Not many adults love children’s literature quite like Stephanie Bange.
It’s a love that can be traced to her childhood, when Bange was living with her family on a military base on the shores of Guam, a small tropical island in the Pacific Ocean. Having little to do and nowhere to go, she took to the comfort of literature.
“I would read whatever I could — picture books, chapter books or really anything I could get my hands on,” said Bange. “The base we stayed at had so few books, at one point I even began reading nutrition labels on cereal boxes for fun.”
But above all, Bange developed a soft spot for books targeting younger audiences.
Now a full-grown reader and the director of Wright State University’s Educational Resource Center, Bange’s enthusiasm for children’s literature has only grown.
Recently, she was elected a key member of the Newbery Award committee.
Named after the 18th century British bookseller John Newbery, the Newbery Medal is awarded to authors of distinguished children’s literature. Books such as “The Giver” by Lois Lowry, “A Wrinkle in Time” by Madeleine L’Engle and “Holes” by Louis Sachar are among the prestigious ranks of Newbery Medal winners.
“When I found out I won the election and made it on to the committee, I was thrilled,” said Bange.
Bange said the committee is incredibly exclusive. She is one of its 15 diverse members, all of whom were either elected or appointed based on career experience in children’s literature. Each member comes from a unique background with a different perspective.
The committee’s goal is to decide which book authored in 2014 is deserving of the Newbery Medal and should become an instant classic.
“I have a reading list of over 300 children’s books,” said Bange. “Over the next few months, I’ll have to get through them all and decide which ones stand out the most.”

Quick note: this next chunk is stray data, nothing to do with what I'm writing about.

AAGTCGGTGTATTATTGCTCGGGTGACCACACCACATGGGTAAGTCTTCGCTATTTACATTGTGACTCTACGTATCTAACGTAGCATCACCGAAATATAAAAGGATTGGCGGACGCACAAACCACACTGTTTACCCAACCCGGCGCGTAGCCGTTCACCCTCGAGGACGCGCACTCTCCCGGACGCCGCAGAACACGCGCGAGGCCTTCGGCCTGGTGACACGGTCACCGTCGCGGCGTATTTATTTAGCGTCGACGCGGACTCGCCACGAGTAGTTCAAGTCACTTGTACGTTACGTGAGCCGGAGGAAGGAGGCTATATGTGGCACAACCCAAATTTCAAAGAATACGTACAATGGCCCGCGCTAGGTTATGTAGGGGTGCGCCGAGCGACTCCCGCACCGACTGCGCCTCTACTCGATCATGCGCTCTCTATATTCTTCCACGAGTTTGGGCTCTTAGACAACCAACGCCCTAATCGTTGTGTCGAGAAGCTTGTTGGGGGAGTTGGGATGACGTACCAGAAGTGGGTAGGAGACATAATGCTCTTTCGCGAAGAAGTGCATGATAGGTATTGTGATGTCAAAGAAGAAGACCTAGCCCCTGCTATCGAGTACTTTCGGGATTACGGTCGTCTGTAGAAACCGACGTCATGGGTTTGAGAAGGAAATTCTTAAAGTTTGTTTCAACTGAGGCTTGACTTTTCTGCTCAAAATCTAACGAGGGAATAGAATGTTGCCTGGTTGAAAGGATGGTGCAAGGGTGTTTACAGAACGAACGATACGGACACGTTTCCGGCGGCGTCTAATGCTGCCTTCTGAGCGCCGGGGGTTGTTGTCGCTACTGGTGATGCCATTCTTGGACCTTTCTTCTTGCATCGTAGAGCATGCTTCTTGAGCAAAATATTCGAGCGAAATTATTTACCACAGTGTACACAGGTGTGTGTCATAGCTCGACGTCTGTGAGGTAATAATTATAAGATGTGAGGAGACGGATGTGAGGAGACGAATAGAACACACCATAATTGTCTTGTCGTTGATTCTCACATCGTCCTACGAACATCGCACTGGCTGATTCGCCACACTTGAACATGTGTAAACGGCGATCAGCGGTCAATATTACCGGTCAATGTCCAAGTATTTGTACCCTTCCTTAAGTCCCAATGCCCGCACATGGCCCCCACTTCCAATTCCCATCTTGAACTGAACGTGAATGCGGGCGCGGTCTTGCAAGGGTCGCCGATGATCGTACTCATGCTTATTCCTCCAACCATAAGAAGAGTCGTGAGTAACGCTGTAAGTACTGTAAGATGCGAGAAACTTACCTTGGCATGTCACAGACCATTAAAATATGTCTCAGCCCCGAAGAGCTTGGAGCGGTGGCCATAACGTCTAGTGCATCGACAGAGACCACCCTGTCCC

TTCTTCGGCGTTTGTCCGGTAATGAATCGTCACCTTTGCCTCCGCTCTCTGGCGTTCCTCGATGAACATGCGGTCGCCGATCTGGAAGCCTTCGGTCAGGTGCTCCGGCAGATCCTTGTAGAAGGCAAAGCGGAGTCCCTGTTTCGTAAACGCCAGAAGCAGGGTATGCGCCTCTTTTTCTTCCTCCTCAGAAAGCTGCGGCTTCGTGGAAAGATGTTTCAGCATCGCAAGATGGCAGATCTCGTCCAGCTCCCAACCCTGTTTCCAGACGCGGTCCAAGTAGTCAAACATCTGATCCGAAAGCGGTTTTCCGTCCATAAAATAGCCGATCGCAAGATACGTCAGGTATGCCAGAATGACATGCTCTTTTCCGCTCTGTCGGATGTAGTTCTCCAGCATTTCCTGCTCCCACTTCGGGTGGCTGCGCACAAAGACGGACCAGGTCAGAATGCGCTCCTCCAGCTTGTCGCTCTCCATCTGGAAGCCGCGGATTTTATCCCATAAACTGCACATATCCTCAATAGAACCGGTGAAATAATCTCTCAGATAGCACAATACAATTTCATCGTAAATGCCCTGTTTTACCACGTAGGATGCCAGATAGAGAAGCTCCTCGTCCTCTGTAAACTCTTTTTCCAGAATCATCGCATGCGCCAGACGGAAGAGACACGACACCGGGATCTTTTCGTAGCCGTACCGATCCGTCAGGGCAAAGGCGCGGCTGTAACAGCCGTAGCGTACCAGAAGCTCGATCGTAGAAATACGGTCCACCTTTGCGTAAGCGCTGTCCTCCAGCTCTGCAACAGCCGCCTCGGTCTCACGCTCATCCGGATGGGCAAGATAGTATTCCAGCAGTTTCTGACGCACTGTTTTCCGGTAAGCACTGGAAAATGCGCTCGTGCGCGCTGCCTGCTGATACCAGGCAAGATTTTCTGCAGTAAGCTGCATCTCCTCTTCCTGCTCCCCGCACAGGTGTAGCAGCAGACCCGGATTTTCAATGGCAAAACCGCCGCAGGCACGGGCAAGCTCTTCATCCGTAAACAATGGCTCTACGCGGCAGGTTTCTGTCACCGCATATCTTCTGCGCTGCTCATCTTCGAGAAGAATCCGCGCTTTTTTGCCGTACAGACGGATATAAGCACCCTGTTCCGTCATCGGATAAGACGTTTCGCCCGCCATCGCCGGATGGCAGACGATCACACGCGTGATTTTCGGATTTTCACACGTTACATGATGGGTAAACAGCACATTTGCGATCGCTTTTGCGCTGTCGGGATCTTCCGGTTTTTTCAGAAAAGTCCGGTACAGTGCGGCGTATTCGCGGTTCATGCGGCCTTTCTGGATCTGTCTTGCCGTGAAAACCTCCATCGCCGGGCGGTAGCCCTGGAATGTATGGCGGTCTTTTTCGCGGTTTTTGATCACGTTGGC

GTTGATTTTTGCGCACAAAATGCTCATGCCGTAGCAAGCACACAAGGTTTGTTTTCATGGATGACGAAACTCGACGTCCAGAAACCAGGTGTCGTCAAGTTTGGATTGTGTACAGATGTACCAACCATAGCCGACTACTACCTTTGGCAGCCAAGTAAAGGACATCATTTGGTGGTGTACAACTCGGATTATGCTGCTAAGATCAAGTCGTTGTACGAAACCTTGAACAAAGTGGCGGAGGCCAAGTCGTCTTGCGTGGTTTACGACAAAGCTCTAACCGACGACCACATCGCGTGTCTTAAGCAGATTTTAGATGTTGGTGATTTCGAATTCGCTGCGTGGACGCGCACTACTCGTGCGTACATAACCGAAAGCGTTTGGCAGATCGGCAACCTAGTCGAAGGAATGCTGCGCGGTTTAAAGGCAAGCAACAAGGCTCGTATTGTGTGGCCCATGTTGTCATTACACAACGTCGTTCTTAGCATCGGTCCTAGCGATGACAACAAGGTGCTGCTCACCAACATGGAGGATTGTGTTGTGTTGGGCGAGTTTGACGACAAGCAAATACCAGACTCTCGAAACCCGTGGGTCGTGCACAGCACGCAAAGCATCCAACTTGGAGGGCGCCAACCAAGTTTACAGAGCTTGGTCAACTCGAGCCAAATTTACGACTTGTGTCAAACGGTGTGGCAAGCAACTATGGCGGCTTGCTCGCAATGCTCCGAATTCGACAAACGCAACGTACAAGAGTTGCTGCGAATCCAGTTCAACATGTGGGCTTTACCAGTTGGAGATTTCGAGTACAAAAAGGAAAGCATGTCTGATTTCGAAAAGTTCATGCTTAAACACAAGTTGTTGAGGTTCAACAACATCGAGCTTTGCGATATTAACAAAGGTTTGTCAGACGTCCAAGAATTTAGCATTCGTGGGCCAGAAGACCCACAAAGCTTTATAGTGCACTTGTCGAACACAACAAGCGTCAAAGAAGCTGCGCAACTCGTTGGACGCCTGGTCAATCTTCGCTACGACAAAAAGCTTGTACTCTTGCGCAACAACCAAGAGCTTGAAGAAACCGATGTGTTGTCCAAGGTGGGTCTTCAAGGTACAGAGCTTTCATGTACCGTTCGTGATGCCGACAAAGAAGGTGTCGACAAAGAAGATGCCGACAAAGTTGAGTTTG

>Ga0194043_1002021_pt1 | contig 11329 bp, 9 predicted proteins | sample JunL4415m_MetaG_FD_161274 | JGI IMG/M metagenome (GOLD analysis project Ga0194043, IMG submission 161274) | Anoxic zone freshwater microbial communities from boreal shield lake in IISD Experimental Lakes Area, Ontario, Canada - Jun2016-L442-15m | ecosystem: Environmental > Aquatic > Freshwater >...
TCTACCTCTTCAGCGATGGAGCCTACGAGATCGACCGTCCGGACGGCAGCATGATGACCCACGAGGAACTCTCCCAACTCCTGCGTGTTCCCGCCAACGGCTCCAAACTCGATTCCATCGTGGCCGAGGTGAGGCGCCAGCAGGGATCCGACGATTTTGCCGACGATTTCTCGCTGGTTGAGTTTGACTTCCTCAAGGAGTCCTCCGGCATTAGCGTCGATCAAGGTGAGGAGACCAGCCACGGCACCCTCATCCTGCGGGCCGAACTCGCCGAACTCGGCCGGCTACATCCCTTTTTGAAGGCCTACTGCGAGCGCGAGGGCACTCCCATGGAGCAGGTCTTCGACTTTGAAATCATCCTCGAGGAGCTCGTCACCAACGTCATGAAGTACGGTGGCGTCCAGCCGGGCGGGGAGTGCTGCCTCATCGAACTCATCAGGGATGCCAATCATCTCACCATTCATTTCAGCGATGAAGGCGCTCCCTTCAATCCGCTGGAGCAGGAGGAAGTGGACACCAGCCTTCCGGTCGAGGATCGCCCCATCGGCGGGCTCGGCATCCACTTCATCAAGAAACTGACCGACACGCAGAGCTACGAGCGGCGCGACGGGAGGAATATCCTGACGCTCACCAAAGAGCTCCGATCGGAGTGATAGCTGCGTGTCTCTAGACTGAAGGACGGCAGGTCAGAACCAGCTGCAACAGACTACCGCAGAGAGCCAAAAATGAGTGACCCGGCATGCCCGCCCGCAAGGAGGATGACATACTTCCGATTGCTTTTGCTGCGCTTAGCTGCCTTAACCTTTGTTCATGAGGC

Bange has until January to pick her cream of the crop before the Newbery committee convenes to decide which among each member’s top seven books meets the Newbery criteria. And the committee meeting will be much more than a mere book club gathering — intense debates and discussions are sure to ensue.
According to the Newbery website, committee members must consider the interpretation of the book’s theme or concept; the presentation of information vis-à-vis accuracy, clarity and organization; development of a plot; delineation of characters and setting; and the presence of any exemplary style.
“I try to examine all genres differently,” said Bange. “If a book is a work of fiction, you’re looking at the story arc, plot, character development, setting, among other things. For nonfiction, you need to pay attention to accuracy, chronology and how interesting the author makes his or her subject.”
On Feb. 2, 2015, the next winner of the Newbery Award will be declared.
“By being on this committee, I really believe I can benefit Wright State,” said Bange. “I have been sent hundreds of books to consider for the award. Even after the Newbery Award has been given to one, I still get to keep all of them. That means the best of the best will remain in the ERC’s collection.”
In the future, Bange says she plans to spearhead a mock Newbery Award committee among Dayton-area librarians and children’s book enthusiasts.